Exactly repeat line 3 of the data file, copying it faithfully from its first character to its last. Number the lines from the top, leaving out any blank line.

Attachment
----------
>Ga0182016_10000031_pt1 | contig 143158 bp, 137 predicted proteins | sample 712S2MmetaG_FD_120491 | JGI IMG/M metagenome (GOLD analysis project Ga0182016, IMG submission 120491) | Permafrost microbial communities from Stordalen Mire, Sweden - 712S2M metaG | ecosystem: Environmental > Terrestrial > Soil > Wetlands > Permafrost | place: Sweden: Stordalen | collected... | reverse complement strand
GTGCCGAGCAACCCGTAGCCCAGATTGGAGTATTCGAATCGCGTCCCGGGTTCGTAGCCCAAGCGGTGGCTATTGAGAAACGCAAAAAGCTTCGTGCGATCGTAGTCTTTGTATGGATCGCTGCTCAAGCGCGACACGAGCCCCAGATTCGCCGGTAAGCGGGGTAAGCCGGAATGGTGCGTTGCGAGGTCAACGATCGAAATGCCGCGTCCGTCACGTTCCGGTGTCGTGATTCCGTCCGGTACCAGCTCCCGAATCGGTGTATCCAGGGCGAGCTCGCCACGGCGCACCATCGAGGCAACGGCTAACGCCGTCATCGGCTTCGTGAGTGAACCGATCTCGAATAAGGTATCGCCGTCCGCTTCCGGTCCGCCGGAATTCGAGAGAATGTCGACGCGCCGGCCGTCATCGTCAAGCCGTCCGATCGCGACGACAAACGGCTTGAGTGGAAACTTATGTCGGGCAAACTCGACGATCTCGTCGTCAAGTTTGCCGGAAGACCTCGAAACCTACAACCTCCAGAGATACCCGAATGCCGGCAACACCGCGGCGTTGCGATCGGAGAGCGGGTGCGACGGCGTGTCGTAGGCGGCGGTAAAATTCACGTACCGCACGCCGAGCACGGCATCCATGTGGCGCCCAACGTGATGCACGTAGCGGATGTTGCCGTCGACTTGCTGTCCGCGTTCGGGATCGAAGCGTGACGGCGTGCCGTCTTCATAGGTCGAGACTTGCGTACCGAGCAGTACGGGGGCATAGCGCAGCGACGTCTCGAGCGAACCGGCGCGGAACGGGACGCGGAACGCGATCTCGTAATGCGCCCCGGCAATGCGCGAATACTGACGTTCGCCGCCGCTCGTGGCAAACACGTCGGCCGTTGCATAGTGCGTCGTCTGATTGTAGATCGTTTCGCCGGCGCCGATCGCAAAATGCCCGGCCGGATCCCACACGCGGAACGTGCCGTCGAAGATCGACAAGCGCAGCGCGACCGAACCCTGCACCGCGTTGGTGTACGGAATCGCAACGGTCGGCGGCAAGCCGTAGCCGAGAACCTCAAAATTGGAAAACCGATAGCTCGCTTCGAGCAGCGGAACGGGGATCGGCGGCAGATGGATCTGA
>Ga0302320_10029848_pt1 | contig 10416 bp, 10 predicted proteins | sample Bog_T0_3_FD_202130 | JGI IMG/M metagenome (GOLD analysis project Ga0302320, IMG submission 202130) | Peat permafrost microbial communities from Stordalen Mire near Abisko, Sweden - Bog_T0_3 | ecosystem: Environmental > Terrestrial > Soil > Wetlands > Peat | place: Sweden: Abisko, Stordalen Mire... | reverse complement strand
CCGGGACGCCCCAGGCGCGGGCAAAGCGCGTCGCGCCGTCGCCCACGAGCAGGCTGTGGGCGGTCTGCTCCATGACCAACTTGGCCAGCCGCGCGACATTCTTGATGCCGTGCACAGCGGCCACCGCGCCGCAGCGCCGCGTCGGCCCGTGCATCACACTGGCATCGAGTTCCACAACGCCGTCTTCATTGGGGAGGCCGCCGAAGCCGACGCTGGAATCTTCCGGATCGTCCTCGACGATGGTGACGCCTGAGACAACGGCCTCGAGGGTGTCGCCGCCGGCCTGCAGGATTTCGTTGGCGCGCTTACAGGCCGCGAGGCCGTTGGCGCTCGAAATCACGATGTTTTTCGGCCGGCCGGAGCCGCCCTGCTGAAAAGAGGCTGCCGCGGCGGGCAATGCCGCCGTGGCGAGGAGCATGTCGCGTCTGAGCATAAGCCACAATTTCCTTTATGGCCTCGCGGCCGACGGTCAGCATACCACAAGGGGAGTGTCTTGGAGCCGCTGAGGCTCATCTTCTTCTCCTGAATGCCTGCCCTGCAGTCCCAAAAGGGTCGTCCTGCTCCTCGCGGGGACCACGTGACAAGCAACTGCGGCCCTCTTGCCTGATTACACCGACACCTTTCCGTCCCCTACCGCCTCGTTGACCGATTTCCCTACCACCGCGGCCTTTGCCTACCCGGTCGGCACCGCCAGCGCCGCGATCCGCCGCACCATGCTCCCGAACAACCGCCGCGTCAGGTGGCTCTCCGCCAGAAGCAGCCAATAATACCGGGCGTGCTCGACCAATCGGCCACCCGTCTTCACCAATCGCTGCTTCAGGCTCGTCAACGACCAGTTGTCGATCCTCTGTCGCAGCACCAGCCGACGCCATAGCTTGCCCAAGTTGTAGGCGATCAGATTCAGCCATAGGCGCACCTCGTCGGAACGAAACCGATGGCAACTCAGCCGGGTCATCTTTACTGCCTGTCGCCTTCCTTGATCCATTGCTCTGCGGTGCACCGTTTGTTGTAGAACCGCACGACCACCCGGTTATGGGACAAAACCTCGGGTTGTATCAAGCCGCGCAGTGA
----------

>Ga0302320_10029848_pt1 | contig 10416 bp, 10 predicted proteins | sample Bog_T0_3_FD_202130 | JGI IMG/M metagenome (GOLD analysis project Ga0302320, IMG submission 202130) | Peat permafrost microbial communities from Stordalen Mire near Abisko, Sweden - Bog_T0_3 | ecosystem: Environmental > Terrestrial > Soil > Wetlands > Peat | place: Sweden: Abisko, Stordalen Mire... | reverse complement strand